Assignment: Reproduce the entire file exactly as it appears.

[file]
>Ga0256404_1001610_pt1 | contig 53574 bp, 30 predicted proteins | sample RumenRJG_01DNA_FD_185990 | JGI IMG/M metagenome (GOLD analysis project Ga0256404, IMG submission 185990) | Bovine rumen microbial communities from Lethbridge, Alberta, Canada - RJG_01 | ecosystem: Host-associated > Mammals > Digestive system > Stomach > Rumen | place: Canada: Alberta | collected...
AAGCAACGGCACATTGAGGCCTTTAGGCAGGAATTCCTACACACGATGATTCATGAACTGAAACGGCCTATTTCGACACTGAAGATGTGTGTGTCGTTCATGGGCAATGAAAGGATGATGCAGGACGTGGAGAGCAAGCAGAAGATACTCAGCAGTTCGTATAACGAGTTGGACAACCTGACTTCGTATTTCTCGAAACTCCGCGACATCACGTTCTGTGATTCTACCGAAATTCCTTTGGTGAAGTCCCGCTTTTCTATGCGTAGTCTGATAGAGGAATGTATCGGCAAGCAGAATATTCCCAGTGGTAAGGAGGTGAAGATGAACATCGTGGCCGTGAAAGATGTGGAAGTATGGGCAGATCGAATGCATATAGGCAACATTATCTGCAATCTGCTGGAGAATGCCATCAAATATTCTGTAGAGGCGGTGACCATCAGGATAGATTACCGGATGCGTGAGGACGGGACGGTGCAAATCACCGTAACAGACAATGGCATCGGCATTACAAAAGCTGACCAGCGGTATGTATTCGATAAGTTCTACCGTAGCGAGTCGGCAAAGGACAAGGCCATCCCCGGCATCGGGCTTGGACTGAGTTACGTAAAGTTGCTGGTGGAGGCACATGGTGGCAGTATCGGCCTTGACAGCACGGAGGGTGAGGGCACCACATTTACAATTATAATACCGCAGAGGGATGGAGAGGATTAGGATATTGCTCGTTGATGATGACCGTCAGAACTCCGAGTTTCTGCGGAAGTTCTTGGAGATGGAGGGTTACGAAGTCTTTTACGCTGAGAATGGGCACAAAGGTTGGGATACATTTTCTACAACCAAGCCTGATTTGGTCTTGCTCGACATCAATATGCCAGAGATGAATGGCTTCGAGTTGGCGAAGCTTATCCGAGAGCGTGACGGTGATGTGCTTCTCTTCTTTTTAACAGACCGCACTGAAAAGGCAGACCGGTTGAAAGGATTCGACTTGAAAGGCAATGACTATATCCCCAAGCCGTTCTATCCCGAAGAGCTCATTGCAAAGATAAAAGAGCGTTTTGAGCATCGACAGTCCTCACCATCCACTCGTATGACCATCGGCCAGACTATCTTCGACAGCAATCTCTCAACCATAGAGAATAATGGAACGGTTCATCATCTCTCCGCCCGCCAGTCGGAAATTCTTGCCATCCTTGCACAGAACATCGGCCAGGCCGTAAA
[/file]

>Ga0256404_1001610_pt1 | contig 53574 bp, 30 predicted proteins | sample RumenRJG_01DNA_FD_185990 | JGI IMG/M metagenome (GOLD analysis project Ga0256404, IMG submission 185990) | Bovine rumen microbial communities from Lethbridge, Alberta, Canada - RJG_01 | ecosystem: Host-associated > Mammals > Digestive system > Stomach > Rumen | place: Canada: Alberta | collected...
AAGCAACGGCACATTGAGGCCTTTAGGCAGGAATTCCTACACACGATGATTCATGAACTGAAACGGCCTATTTCGACACTGAAGATGTGTGTGTCGTTCATGGGCAATGAAAGGATGATGCAGGACGTGGAGAGCAAGCAGAAGATACTCAGCAGTTCGTATAACGAGTTGGACAACCTGACTTCGTATTTCTCGAAACTCCGCGACATCACGTTCTGTGATTCTACCGAAATTCCTTTGGTGAAGTCCCGCTTTTCTATGCGTAGTCTGATAGAGGAATGTATCGGCAAGCAGAATATTCCCAGTGGTAAGGAGGTGAAGATGAACATCGTGGCCGTGAAAGATGTGGAAGTATGGGCAGATCGAATGCATATAGGCAACATTATCTGCAATCTGCTGGAGAATGCCATCAAATATTCTGTAGAGGCGGTGACCATCAGGATAGATTACCGGATGCGTGAGGACGGGACGGTGCAAATCACCGTAACAGACAATGGCATCGGCATTACAAAAGCTGACCAGCGGTATGTATTCGATAAGTTCTACCGTAGCGAGTCGGCAAAGGACAAGGCCATCCCCGGCATCGGGCTTGGACTGAGTTACGTAAAGTTGCTGGTGGAGGCACATGGTGGCAGTATCGGCCTTGACAGCACGGAGGGTGAGGGCACCACATTTACAATTATAATACCGCAGAGGGATGGAGAGGATTAGGATATTGCTCGTTGATGATGACCGTCAGAACTCCGAGTTTCTGCGGAAGTTCTTGGAGATGGAGGGTTACGAAGTCTTTTACGCTGAGAATGGGCACAAAGGTTGGGATACATTTTCTACAACCAAGCCTGATTTGGTCTTGCTCGACATCAATATGCCAGAGATGAATGGCTTCGAGTTGGCGAAGCTTATCCGAGAGCGTGACGGTGATGTGCTTCTCTTCTTTTTAACAGACCGCACTGAAAAGGCAGACCGGTTGAAAGGATTCGACTTGAAAGGCAATGACTATATCCCCAAGCCGTTCTATCCCGAAGAGCTCATTGCAAAGATAAAAGAGCGTTTTGAGCATCGACAGTCCTCACCATCCACTCGTATGACCATCGGCCAGACTATCTTCGACAGCAATCTCTCAACCATAGAGAATAATGGAACGGTTCATCATCTCTCCGCCCGCCAGTCGGAAATTCTTGCCATCCTTGCACAGAACATCGGCCAGGCCGTAAA